By Alan Moen (Brewing Techniques)
Producers, sellers, and consumers alike must work to maintain great beer.
One of the great myths of our consumer society is that good packaging in itself guarantees a good product. Although the historical function of the package is to preserve and protect its contents, these days this seems incidental to its ability to sell. In fact, we are now so apt to judge the quality of a food or drink item by its visual appeal alone that we often forget the importance of storing and serving it properly.
Nowhere is this more true than for beer, probably the most perishable of all alcoholic beverages. As we know, sunlight, warm temperatures, and exposure to oxygen can cause the beer to rapidly deteriorate. On draft and hidden from view in a keg or serving tank, beer is even more susceptible to damage from dirty tap lines, overused or unrinsed sanitizers, or low carbonation levels. A lot can go wrong on the way from the brewhouse to your glass — and frequently does.
Sometimes what goes wrong comes from the glass itself. I’ve had pints of craft beers that reeked of bleach or iodine, fruit flavors or cider from previous pours, or refrigerator aromas from glasses sitting frozen in the cooler. I’ve also watched the head fall from badly rinsed glasses and noticed beer taking on a musty smell from a dusty vessel.
Sometimes what goes wrong comes from the publican’s art — or lack thereof. One of the great benefits of the craft beer revolution has been the plethora of multitap establishments popping up across the United States. Some have 100 or more beers on draft, a truly astonishing variety. But taking care of those taps is often another story. Many pubs clean their tap lines once a week, but that may not be enough with so many different beers to handle. How many publicans really taste their beers regularly before they serve them? Instead, the rule of thumb often seems to be, “If the customer doesn’t object, go ahead and serve it.”
I recently had an infected, noticeably phenolic beer at a local brewpub. When I called it to the attention of the bartender, he said. “Yeah, we know it’s a little off, but most customers seem to like it, so we keep it on tap.” After all, beer costs money to produce, and nobody makes more money off beer than a brewpub. Why dump it if you can sell it?
It’s bad enough when, through ignorance or poor brewing technique, a brewer produces a tainted beer. And it’s possible that brewpub managers or staff might not recognize an infected brew, although it ought to be their business to do so. But what’s truly reprehensible is when those in charge know the beer is bad, but pour it for their customers anyway.
To continue this “sell-at-all-costs” rationale, if someone will buy it, why not sell them a car with faulty brakes or a leaking gas tank? Or tell them it just “rides hard” if the suspension is bad? But you’d never catch a car salesman driving one of those lemons home himself! When I order a pint, I like to assume that someone with good taste and a little integrity has recently given the beer a test drive before serving it to me. Wishful thinking!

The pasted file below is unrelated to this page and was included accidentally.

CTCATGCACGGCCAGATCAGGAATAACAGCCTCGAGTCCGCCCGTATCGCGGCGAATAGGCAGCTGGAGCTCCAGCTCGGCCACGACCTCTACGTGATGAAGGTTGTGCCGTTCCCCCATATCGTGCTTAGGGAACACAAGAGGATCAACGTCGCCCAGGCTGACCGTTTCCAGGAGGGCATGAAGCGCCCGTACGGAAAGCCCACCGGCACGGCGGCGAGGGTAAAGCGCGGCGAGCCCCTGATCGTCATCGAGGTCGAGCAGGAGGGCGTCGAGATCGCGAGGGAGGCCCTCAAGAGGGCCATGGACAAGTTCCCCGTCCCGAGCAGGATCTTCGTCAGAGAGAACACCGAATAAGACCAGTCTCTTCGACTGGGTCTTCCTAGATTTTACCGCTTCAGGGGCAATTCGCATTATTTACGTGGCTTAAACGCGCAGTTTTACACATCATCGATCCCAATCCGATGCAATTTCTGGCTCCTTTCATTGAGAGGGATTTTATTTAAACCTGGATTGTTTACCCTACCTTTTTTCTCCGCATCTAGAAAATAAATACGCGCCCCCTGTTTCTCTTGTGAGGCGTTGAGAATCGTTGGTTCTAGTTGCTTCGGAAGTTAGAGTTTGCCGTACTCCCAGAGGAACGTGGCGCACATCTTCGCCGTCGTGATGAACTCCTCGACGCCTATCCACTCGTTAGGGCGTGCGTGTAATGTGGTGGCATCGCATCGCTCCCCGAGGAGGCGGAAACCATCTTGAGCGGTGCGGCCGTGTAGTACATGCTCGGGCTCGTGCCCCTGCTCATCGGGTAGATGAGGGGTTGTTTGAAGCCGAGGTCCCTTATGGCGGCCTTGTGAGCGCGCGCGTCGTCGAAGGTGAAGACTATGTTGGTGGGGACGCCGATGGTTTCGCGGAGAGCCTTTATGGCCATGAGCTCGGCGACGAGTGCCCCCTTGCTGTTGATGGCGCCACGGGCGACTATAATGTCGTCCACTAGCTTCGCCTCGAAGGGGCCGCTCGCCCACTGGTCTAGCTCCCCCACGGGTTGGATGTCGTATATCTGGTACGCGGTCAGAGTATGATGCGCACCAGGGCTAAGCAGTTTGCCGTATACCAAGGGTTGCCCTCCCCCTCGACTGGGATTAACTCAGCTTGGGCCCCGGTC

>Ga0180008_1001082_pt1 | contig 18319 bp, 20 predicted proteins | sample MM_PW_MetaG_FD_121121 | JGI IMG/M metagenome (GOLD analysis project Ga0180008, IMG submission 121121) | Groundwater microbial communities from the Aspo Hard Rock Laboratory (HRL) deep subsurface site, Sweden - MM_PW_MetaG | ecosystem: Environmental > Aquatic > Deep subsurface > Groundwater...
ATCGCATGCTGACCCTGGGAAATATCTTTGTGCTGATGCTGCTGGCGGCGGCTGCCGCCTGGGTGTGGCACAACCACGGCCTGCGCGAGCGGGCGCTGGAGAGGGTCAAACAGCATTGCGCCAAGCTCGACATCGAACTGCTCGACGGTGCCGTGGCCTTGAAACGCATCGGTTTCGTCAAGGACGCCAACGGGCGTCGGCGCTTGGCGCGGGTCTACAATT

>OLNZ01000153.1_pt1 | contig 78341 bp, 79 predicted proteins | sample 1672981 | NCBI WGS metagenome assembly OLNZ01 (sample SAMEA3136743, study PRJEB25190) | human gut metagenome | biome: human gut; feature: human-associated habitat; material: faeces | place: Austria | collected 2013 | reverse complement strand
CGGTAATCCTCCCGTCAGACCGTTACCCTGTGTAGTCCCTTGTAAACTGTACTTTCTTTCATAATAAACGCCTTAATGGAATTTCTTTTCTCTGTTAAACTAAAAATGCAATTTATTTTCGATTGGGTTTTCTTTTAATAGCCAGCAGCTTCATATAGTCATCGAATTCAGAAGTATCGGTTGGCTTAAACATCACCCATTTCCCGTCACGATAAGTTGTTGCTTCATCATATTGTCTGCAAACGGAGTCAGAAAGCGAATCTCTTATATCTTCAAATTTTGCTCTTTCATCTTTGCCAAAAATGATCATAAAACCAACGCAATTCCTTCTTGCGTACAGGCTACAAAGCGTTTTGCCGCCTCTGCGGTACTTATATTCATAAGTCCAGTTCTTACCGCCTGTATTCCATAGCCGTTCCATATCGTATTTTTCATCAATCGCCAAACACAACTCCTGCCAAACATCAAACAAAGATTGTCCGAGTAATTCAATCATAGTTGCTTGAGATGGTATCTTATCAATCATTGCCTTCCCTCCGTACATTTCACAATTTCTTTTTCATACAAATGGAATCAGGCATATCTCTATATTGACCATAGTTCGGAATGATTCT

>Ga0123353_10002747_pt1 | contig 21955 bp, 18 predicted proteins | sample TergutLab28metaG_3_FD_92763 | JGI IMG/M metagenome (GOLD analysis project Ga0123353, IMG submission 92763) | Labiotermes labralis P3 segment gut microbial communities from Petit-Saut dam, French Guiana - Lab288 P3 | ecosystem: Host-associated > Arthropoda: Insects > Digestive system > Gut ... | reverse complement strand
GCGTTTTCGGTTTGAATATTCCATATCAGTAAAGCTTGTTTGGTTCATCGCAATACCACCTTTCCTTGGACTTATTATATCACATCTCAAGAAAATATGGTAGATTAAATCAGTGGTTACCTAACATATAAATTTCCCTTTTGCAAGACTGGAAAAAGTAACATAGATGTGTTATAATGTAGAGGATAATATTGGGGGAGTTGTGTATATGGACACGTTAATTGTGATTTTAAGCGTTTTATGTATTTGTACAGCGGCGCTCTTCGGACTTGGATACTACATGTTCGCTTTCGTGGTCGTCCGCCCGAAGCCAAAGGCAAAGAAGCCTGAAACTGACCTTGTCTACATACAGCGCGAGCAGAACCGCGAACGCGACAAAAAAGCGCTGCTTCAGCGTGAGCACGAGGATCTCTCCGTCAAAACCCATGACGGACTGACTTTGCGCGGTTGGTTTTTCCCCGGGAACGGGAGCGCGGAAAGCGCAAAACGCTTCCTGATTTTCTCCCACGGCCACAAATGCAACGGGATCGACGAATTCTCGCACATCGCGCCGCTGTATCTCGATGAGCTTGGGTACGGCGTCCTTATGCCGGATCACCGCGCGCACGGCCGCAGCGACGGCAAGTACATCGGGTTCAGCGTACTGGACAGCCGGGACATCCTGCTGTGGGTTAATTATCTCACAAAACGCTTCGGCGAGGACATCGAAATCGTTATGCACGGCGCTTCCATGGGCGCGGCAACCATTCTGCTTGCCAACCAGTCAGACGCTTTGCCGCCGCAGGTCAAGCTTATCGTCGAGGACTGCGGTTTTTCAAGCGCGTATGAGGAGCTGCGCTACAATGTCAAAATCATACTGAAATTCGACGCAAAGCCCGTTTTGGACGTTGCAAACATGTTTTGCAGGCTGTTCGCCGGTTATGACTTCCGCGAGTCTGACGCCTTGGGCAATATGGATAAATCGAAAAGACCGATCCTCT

At another brewpub proffering its own cask-conditioned ales, I asked for some samples. The nose on one strong ale was so foul I could hardly bring myself to smell it: “Old Outhouse” would be the most appropriate name for that beer. When I told the server that the beer had gone bad, she repeated the dictum that “some people really like it.” I felt like telling her that brewers were once hanged in England for selling such swill. There may truly be no accounting for the taste of one’s customers, but a publican ought to have some taste, too. If he or she is willing to serve bad beer simply to make a profit, perhaps the only standard being faithfully adhered to is actually Standard and Poor’s.
Of course, many alehouses and pubs really do take good care of their beer. One 32-tap establishment that I have often visited is fanatic about keeping its tap lines clean: “We spend $ 250 a month on this,” the owner told me recently. Servers are taught about beer styles and are even educated about how to handle beer glasses. “We show them how to hold the glasses away from the rim that will be touched by the customer’s lips,” he said. If a patron complains about a beer, he or she is never charged for it, even if the bar manager believes nothing is overtly wrong with the brew.
Learning to appreciate beer means learning to take care of it. It does craft breweries and brewpubs no good to handle their beer badly, or to have it handled badly by off-premise retailers. And the customer bears some responsibility too: If something’s wrong with your beer, send it back, just as you would a bad bottle of wine. Establishments that won’t provide you with a decent pint aren’t worthy of your patronage.
At a recent home brewing conference, AHA president Charlie Papazian said he believed that a relatively small number of activist craft-beer people had literally changed the overall brewing industry in the past 20 years. In the same way, maybe a few outspoken beer drinkers can still have their say in it. Beer quality may vary considerably, but it should never be compromised by the establishment that serves it. Let’s demand that our beer be in “tap” condition — fresh and clean, dispensed through clean lines into clean glasses. Breweries and pubs beware: You are what you pour.
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